clock menu more-arrow no yes

Filed under:

MLB Players Association, owners approve new collective bargaining agreement

New, 95 comments

The players and owners have agreed to a new five-year pact hours before the December 1 deadline.

MLB: AL Wild Card-Baltimore Orioles at Toronto Blue Jays Nick Turchiaro-USA TODAY Sports

Like reader Dark-Frontier said, “No different than procrastinating on homework, it always gets done eventually.” That “gets done” is Major League Baseball’s newest collective bargaining agreement, which the owners and Players Association (MLBPA) agreed to on Wednesday, per Fox Sports’ Ken Rosenthal. The new deal was approved hours before the previous CBA was set to expire at 12:01 a.m. on December 1, and will extend for five years.

The new CBA came together rather quickly. Just a week ago, few details had emerged on the negotiations between the two sides, which can sometimes be hotly contested. However, as we estimated earlier this month, there would be no love lost between the owners and players with so much money at stake. The owners even threatened to lock out the players and cancel the Winter Meetings if talks did not progress, but all those rumors are now moot.

As many expected, not much will change in the new CBA. Talks of a 26th roster spot fell by the wayside as the owners and players decided to keep rosters at 25. A rumored constriction on September’s roster expansion was also just hearsay. The international draft, once a sticking point for owners, will not happen. Instead, international free agent signings will be capped in the neighborhood of $5-6 million per year, according to FanRag Sports’ Jon Heyman.

Heyman also reported a couple other details of the new CBA, including an expanded luxury tax on teams that go way over the threshold (looking at you, Yankees and Dodgers). The New York Post’s Joel Sherman reported that the tax could go as high as 60-70 percent on overages. Sherman also reported that the luxury tax will undergo modest increases over the life of the deal, up to $215 million in its final year. The threshold for 2017 will be $195 million, meaning the Detroit Tigers are still currently over the limit.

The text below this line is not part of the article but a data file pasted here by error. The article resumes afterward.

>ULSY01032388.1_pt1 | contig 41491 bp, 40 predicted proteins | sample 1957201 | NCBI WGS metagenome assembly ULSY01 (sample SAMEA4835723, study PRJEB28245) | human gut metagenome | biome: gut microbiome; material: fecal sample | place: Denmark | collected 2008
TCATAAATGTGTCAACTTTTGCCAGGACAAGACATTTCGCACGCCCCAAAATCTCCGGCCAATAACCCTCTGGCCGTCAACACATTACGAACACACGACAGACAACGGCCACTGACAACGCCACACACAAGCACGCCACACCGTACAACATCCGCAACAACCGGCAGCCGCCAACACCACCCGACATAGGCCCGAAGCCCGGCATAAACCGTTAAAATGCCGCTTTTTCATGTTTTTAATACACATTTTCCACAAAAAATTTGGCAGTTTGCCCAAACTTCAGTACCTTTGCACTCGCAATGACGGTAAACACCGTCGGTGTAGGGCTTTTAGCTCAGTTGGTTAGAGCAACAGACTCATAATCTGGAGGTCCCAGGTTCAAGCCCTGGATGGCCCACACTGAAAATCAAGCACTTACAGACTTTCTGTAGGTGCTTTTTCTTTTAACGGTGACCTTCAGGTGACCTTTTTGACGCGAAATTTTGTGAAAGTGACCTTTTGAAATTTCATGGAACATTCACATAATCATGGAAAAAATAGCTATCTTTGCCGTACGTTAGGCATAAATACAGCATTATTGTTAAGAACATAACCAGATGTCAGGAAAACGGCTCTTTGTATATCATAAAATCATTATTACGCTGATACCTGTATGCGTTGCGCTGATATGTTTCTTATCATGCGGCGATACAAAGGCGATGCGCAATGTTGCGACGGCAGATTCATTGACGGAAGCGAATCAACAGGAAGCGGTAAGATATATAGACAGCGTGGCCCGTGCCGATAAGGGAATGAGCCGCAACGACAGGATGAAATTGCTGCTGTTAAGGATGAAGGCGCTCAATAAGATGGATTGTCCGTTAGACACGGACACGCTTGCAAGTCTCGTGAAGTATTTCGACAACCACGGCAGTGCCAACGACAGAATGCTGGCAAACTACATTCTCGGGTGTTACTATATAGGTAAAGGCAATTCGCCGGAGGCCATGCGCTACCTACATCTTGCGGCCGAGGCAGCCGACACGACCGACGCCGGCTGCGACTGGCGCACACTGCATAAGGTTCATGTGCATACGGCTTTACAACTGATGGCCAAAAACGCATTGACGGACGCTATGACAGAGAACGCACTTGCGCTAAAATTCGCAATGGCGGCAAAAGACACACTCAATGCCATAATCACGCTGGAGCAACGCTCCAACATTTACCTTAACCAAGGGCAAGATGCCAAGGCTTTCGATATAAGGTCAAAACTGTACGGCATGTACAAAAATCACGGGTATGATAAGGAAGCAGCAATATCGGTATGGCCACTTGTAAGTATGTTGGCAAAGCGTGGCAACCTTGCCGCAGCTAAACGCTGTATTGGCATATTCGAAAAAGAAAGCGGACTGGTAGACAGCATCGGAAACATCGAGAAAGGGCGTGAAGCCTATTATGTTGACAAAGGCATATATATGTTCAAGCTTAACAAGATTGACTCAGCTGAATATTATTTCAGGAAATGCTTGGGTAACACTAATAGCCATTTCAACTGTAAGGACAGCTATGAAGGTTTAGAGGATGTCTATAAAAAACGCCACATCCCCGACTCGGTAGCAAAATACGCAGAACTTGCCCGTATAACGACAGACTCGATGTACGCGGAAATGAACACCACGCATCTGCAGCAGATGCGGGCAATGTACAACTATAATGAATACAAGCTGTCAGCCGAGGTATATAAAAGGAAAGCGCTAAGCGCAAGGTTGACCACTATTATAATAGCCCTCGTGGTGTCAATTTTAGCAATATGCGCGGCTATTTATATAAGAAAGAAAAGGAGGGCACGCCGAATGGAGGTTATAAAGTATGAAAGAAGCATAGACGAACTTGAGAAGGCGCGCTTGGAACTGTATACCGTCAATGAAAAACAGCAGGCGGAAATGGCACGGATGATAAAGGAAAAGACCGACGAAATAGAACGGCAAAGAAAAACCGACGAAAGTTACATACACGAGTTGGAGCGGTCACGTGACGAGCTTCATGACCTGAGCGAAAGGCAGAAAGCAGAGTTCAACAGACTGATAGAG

The biggest changes in this new CBA appear to be surrounding draft pick compensation for free agents, another hot button topic leading up to the December 1 deadline. Rosenthal reports that the topic is “still being discussed,” while Heyman says that it will involve picks later than the first round. Fox Sports’ Jon Morosi echoed Heyman’s report, saying that teams “will no longer forfeit [a] first round pick to sign free agents.”

The dampened changes to this new CBA don’t affect the Tigers much, but the slight bump in the luxury tax threshold could potentially help them avoid any overages in 2017. MLB Trade Rumors and Roster Resource project that the Tigers already have $198 million committed to their payroll for 2017, but this does not include minimum salaries for players who have not yet reached arbitration. Player benefits also factor into the luxury tax calcuation — our own Patrick OKennedy has estimated that this runs about $14 million per year — so the Tigers will need to cut roughly $15 million in salary if they want to slide underneath the luxury tax threshold in 2017.

While some were hoping for bigger changes in this new CBA, the two sides were not likely to budge much. New events like an international draft or elimination of draft pick compensation for free agents would be difficult to implement, and with MLB currently making money hand over fist, neither side was likely to rock the boat.

Now we just wait for the chaos that is the MLB Winter Meetings.